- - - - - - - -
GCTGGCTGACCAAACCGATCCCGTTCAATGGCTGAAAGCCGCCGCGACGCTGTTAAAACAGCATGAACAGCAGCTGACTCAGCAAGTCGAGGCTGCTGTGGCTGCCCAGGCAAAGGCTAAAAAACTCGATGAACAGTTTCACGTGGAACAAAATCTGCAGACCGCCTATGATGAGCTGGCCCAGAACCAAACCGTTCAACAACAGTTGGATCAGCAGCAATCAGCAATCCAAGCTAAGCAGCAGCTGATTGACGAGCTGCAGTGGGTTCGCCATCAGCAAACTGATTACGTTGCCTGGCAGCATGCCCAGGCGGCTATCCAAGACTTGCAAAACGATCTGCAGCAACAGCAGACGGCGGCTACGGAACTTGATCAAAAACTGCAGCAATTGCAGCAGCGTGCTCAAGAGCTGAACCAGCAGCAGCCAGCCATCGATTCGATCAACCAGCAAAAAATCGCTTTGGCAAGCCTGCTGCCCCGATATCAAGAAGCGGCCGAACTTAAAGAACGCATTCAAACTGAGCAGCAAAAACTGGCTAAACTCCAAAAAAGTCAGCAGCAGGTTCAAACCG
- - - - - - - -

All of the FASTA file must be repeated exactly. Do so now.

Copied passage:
GCTGGCTGACCAAACCGATCCCGTTCAATGGCTGAAAGCCGCCGCGACGCTGTTAAAACAGCATGAACAGCAGCTGACTCAGCAAGTCGAGGCTGCTGTGGCTGCCCAGGCAAAGGCTAAAAAACTCGATGAACAGTTTCACGTGGAACAAAATCTGCAGACCGCCTATGATGAGCTGGCCCAGAACCAAACCGTTCAACAACAGTTGGATCAGCAGCAATCAGCAATCCAAGCTAAGCAGCAGCTGATTGACGAGCTGCAGTGGGTTCGCCATCAGCAAACTGATTACGTTGCCTGGCAGCATGCCCAGGCGGCTATCCAAGACTTGCAAAACGATCTGCAGCAACAGCAGACGGCGGCTACGGAACTTGATCAAAAACTGCAGCAATTGCAGCAGCGTGCTCAAGAGCTGAACCAGCAGCAGCCAGCCATCGATTCGATCAACCAGCAAAAAATCGCTTTGGCAAGCCTGCTGCCCCGATATCAAGAAGCGGCCGAACTTAAAGAACGCATTCAAACTGAGCAGCAAAAACTGGCTAAACTCCAAAAAAGTCAGCAGCAGGTTCAAACCG